Through research and education, the Rich Earth Institute encourages the conversion of human urine into fertilizer. They argue that diverting human waste in this way can save water, reduce pollution, and provide farmers with a sustainable alternative to synthetic fertilizers.
according to rich earth, an adult produces between 378 and 567 liters of urine each year. Although the majority of households excrete this waste, the organization wants the public to recognize urine as a rich source of nitrogen, phosphorus and potassium, the nutrients necessary for food production. I’m here.
Many farmers use synthetic fertilizers to support yields. However, these chemicals can harm the environment, and the U.S. Environmental Protection Agency has shown that excess synthetic nitrogen can harm the environment. thinning of the ozone layerpollute drinking water and deplete aquatic ecosystems of oxygen.
Since 2012 Rich Earths test showed Fields fertilized with urine can produce yields comparable to fields treated with synthetic fertilizers. research It also shows that the urine they use is safe to apply to crops, explains Rich Earth co-founder Kim Nace. “you can [call it] Sanitized urine, because that’s what we really do. We pasteurize our urine…so it’s disinfected and safe. ”
Nace adds that the fertilizer is also monitored for trace amounts of pharmaceutical compounds. “I eat those parcels of lettuce [treated with recycled urine]Because the residual levels of these chemicals are “not a significant factor.”
But others may be more cautious. That is why, through a spin-off company of Rich Earth, bright water toolthey are working to further remove these compounds from the final product through a process of charcoal filtration.
Recycling this waste also benefits the environment and helps keep our waterways clean. “By collecting urine and keeping it out of wastewater, we can contain pharmaceuticals before they reach sensitive aquatic ecosystems and water sources.” guide It is intended to help others start their own urinary conversion program.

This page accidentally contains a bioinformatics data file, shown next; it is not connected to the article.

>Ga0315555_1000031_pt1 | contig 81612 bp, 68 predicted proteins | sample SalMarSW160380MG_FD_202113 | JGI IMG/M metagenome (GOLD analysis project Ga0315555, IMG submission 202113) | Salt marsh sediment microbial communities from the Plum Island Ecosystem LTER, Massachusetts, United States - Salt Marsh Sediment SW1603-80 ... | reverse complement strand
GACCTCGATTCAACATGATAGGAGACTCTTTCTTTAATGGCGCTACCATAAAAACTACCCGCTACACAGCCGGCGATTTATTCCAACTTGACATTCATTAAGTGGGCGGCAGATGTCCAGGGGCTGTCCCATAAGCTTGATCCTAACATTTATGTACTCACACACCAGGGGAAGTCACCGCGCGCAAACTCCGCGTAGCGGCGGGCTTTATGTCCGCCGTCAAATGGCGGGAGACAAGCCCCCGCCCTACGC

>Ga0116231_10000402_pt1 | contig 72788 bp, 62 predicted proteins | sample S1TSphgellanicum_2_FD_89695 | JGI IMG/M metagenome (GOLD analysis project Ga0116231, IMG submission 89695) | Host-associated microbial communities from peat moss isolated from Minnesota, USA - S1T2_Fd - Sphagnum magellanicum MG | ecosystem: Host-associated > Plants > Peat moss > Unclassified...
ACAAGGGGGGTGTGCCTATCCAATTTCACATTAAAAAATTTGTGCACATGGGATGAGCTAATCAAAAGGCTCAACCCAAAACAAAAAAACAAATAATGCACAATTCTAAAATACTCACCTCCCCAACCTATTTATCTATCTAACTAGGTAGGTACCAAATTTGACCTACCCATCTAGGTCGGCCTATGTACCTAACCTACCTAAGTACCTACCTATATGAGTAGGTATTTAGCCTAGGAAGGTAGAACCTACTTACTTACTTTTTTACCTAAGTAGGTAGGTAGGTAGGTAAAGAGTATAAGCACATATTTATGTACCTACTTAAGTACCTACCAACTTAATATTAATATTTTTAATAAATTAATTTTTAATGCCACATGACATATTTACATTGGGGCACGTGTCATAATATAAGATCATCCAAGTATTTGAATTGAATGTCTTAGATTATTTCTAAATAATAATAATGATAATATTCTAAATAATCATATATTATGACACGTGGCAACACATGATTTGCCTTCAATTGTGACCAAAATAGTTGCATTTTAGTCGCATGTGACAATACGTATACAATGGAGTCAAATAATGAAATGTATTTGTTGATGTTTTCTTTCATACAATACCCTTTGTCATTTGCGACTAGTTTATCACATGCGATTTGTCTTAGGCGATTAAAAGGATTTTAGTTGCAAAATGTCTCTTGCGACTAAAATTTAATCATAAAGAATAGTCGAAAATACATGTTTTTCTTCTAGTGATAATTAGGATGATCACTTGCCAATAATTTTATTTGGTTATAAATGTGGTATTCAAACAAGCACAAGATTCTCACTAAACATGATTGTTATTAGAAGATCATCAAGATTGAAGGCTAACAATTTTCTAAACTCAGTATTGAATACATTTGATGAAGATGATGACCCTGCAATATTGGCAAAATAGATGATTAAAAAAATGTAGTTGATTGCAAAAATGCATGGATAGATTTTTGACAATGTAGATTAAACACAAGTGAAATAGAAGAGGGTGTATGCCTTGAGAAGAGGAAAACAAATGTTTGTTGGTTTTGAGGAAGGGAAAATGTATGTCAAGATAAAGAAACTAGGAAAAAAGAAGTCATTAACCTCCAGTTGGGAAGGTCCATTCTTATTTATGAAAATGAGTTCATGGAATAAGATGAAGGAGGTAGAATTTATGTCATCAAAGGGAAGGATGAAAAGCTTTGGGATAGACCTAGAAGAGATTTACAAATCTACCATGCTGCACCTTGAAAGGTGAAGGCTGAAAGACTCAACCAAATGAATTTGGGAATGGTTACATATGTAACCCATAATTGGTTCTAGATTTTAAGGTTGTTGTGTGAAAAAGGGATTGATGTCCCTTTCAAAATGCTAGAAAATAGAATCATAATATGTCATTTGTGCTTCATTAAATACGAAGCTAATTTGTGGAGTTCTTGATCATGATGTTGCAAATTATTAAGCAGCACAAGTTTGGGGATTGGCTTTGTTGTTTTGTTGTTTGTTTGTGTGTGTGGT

Ten years after Rich Earth was first launched as a community-scale urine nutrient recovery project, “it’s just blossoming,” Nace tells Food Tank. “We saved a lot of water. He has over 200 people who donate his urine and he has 9 local farmers who use the fertilizers we create.”
Nace acknowledges that there is a “bad factor” that many people can experience when first introduced to process thinking. However, she believes that education can help the general public embrace urine recycling.
“We have a massive educational outreach program,” Nace told Food Tank. “We go to school with our kids, colleges and universities have us attend some of the classrooms. And when people hear about it, they stay with us.
Hear the full conversation with Kim Nace on “Food Talk with Dani Nierenberg” on how Brightwater Tools supports Rich Earth’s mission to help people overcome their aversion to waste collection Hear about the role of education and the benefits this practice brings to farmers. .
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Photo credit: Daniel Lloyd Blunk-Fernández, Unsplash